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Beethoven: Missa Solemnis / Eschenbach, London Philharmonic

Beethoven / Lpo / Eschenbach / Schwanewilms
Release Date: 04/24/2012 
Label:  Lpo   Catalog #: 61  
Composer:  Ludwig van Beethoven
Performer:  Dietrich HenschelAnnette JahnsNikolai SchukoffAnne Schwanewilms
Conductor:  Christoph Eschenbach
Orchestra/Ensemble:  London Philharmonic OrchestraLondon Philharmonic Chorus
Number of Discs: 1 
Recorded in: Stereo 
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Notes and Editorial Reviews



BEETHOVEN Missa Solemnis Christoph Eschenbach, cond; Anne Schwanewilms (sop); Annette Jahns (mez); Nikolai Schukoff (ten); Dietrich Henschel (bs); London PO & Ch LPO 0061 (80:22 Text and Translation) Live: London 10/18/2008


In Fanfare 34:1, in a review of a Tchaikovsky album by the Philadelphia Orchestra, I had occasion to lament the virtually forced departure of its music director, Christoph Eschenbach. Given the turbulence the orchestra has gone Read more through since then—only yesterday, as I write, it officially emerged from bankruptcy proceedings—Eschenbach may have found his exit (and subsequent soft landing in Washington, D.C., with the National Symphony) a blessing in disguise. Be that as it may, this wonderful performance of the Missa Solemnis gives renewed occasion to consider and regret what Philadelphia has lost.


Somewhat unusually, the interpretation offered here sets contemplative devotion at its core; it partakes more of a liturgical act than a concert performance, and the audience is utterly noiseless. Eschenbach accomplishes this partly by emphasizing lyrical elements over dramatic ones, and by a balance of orchestral sound that gives somewhat greater prominence to woodwind instruments (and correspondingly less to the brass) relative to the strings than is the norm. By these means, and a similar treatment of the choir (which sings superbly throughout), Eschenbach attains an often almost chamber-music-like translucence and delicacy, despite the large forces involved. The overall results may be too soft-grained for some; but while I like a monumental, heaven-storming rendition of this work as much as anyone else, I find that in the right hands (such as Eschenbach’s) this approach also works exceedingly well. The one other performance of this piece I know that takes a similar interpretive tack and succeeds is the miraculous 1957 account with Carl Schuricht leading the Hamburg NDR Symphony, St. Hedwig’s Cathedral Choir of Berlin, and solo quartet of Maria Stader, Elsa Cavelti, Ernst Haefliger, and Heinz Rehfuss. (The Archiphon set is out of print, but it is available as an MP3 download. If you can find a copy, snap it up without delay.)


I do have a few minor reservations. The four soloists are generally quite good, if not highly distinctive. As one would expect, Anne Schwanewilms soars sweetly and without strain. Annette Jahns, a name new to me, has exactly the kind of potent alto needed for her role to have its maximum effect. I have found Dietrich Henschel to be an on-again, off-again singer, but here he is on best behavior. Nikolai Schukoff is not quite on the same level as his three colleagues; he has something of that throaty quality that I find objectionable in German tenors such as Peter Schreier and Christoph Elsner, and an occasional note does not have its vibrato quite centered. Concertmaster Pieter Schoeman plays well in the Sanctus, but does not quite achieve the sublime sweetness of repose attained by his greatest rivals. As in so many other performances, the Agnus Dei loses momentum and dramatic tension along the way, though unlike some it does not go completely belly-up and ruin the entire performance. Overall, I would still rank this among the top 10 recordings of this piece available, and place it alongside the BMG recording with Colin Davis and the Bavarian Radio Symphony and Chorus as one of the two best digital versions available. Among my other favorite versions:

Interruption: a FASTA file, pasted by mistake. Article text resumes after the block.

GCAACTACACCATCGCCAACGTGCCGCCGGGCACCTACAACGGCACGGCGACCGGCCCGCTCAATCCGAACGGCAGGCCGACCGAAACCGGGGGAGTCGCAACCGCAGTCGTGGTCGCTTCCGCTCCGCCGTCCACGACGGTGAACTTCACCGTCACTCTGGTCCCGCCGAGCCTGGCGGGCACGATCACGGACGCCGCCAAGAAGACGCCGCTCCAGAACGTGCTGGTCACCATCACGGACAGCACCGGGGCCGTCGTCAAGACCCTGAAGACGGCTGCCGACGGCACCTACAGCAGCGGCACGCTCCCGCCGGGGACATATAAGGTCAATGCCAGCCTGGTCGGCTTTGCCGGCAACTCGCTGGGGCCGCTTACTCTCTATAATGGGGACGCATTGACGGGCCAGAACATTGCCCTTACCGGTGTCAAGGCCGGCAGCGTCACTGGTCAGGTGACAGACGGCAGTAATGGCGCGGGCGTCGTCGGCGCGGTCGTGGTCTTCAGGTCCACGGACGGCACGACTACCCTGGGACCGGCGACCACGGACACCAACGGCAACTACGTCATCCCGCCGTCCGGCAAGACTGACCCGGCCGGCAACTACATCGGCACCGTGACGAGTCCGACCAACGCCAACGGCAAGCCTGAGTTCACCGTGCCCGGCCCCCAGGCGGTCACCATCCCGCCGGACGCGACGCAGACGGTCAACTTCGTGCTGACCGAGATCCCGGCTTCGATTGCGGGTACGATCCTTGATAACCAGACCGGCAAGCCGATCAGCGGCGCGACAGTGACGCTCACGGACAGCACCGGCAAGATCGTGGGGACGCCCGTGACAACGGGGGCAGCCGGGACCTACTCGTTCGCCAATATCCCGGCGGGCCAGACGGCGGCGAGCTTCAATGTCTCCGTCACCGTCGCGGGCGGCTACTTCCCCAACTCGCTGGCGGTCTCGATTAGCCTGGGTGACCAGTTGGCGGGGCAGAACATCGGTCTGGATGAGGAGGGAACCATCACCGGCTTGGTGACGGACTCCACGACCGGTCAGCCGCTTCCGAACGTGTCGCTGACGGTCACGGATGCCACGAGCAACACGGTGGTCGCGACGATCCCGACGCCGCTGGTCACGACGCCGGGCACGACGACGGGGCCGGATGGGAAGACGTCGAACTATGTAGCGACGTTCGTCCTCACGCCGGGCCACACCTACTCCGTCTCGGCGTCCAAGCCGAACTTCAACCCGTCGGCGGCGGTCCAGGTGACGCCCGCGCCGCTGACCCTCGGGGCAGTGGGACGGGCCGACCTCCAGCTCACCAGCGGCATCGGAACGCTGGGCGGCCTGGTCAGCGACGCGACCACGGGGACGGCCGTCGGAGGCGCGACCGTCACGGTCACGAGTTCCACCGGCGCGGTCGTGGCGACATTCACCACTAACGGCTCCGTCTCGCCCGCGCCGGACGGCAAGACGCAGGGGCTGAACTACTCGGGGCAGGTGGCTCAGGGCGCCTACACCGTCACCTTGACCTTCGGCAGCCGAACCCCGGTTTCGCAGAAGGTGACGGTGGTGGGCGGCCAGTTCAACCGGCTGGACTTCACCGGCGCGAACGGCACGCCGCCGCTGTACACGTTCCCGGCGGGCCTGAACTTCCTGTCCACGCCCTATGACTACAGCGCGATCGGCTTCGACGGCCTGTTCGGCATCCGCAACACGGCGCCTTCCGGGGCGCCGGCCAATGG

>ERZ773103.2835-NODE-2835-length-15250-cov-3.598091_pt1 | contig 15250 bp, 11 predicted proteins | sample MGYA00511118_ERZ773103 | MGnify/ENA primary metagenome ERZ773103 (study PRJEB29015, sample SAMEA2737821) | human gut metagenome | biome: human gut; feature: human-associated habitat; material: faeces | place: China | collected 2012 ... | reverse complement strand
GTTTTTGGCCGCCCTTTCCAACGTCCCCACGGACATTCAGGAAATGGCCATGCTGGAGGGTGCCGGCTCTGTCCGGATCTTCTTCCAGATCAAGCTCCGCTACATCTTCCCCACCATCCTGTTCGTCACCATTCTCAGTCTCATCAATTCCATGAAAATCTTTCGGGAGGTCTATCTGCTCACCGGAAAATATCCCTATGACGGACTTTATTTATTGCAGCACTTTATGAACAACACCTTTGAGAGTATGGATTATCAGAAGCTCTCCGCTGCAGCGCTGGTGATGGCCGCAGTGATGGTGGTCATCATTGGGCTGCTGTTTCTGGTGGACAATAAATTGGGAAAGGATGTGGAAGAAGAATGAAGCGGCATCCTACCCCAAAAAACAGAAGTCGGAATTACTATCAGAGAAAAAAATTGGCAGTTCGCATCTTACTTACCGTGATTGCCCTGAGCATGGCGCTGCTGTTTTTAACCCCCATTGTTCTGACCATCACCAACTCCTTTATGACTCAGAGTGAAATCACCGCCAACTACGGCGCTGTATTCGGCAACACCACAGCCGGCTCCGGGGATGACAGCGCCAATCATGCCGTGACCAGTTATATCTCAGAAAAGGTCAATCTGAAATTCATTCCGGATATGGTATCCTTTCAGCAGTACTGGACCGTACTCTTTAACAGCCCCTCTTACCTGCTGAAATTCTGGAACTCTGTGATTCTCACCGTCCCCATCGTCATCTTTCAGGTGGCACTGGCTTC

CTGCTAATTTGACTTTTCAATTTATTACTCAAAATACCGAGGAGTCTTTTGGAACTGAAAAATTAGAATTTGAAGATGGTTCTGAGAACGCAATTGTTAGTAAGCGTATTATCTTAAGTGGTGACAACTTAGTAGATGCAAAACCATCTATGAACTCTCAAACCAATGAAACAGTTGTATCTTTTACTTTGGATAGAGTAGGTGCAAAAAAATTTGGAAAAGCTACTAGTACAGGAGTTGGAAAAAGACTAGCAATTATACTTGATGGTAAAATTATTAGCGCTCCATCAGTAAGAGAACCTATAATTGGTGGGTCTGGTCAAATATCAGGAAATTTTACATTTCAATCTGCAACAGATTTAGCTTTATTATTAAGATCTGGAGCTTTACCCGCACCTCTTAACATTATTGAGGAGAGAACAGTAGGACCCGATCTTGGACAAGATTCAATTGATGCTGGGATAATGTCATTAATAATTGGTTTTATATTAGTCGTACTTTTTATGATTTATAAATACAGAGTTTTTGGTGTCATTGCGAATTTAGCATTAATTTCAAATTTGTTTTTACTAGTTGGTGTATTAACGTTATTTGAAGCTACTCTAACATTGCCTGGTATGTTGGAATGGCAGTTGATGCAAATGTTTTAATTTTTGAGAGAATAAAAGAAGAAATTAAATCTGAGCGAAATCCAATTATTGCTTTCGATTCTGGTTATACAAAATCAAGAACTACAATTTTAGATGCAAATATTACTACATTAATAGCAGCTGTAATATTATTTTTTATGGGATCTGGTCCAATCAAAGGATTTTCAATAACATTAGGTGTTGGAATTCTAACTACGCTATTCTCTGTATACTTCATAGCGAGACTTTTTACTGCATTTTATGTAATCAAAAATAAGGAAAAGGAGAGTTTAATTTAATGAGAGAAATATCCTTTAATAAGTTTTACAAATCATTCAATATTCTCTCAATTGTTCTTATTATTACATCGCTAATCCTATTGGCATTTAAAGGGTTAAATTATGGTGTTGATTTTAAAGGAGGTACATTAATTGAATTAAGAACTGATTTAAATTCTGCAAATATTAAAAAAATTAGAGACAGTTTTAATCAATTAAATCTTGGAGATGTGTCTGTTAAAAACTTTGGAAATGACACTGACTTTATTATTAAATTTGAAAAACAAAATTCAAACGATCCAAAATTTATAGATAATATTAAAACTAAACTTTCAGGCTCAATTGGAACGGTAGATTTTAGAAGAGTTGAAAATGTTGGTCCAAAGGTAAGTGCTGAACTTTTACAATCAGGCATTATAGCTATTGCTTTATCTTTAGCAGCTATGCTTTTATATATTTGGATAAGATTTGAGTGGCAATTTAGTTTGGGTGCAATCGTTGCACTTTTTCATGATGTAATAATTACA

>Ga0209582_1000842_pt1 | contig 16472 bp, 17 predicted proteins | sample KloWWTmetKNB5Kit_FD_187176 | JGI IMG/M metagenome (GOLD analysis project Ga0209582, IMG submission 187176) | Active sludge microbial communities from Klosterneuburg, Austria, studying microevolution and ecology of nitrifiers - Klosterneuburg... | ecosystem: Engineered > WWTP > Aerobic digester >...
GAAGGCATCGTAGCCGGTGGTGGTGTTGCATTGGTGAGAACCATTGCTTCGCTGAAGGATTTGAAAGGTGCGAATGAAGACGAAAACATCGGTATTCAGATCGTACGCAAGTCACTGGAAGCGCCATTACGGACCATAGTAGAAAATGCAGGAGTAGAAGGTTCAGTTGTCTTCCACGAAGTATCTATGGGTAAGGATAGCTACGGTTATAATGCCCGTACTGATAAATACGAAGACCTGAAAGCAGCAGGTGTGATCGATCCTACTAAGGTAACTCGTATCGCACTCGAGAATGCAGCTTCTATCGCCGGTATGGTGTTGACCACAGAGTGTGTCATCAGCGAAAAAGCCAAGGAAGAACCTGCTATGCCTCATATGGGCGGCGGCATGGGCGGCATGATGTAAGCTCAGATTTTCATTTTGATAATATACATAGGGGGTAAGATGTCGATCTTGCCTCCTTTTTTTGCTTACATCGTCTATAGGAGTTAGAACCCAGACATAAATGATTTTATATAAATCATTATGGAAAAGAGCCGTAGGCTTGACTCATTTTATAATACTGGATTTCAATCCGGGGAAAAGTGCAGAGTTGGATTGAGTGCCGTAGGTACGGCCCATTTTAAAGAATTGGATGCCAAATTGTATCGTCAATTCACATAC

Toscanini’s 1935 New York Philharmonic and 1939 BBC Symphony accounts (the former in extremely poor sound, though much improved on the recent Immortal Performances release);


Bruno Walter’s staggeringly great 1949 New York Philharmonic broadcast (also in limited sound); the aforementioned 1957 Carl Schuricht performance;


Leonard Bernstein’s first recording from 1962, with the New York Philharmonic (the contours of which closely follow Walter’s performance);


Herbert von Karajan’s live 1966 performance with the Berlin Philharmonic (inferior in sound to the studio recording with the identical forces, but much superior as a performance);


Karajan’s live 1979 Berlin Philharmonic performance on DVD (where he finally set right so many things he did wrong in his four studio recordings); the aforementioned Colin Davis recording (once also available on VHS tape).


While not a desert-island choice for the work, this recording is nonetheless worthy to join this distinguished field, and is warmly recommended.


FANFARE: James A. Altena
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Works on This Recording

1. Missa solemnis in D major, Op. 123 by Ludwig van Beethoven
Performer:  Dietrich Henschel (Baritone), Annette Jahns (Mezzo Soprano), Nikolai Schukoff (Tenor),
Anne Schwanewilms (Soprano)
Conductor:  Christoph Eschenbach
Orchestra/Ensemble:  London Philharmonic Orchestra,  London Philharmonic Chorus
Period: Classical 
Written: 1823; Vienna, Austria 

Sound Samples

Mass in D major, Op. 123, "Missa Solemnis": Kyrie
Mass in D major, Op. 123, "Missa Solemnis": Gloria
Mass in D major, Op. 123, "Missa Solemnis": Credo
Mass in D major, Op. 123, "Missa Solemnis": Sanctus
Mass in D major, Op. 123, "Missa Solemnis": Agnus Dei

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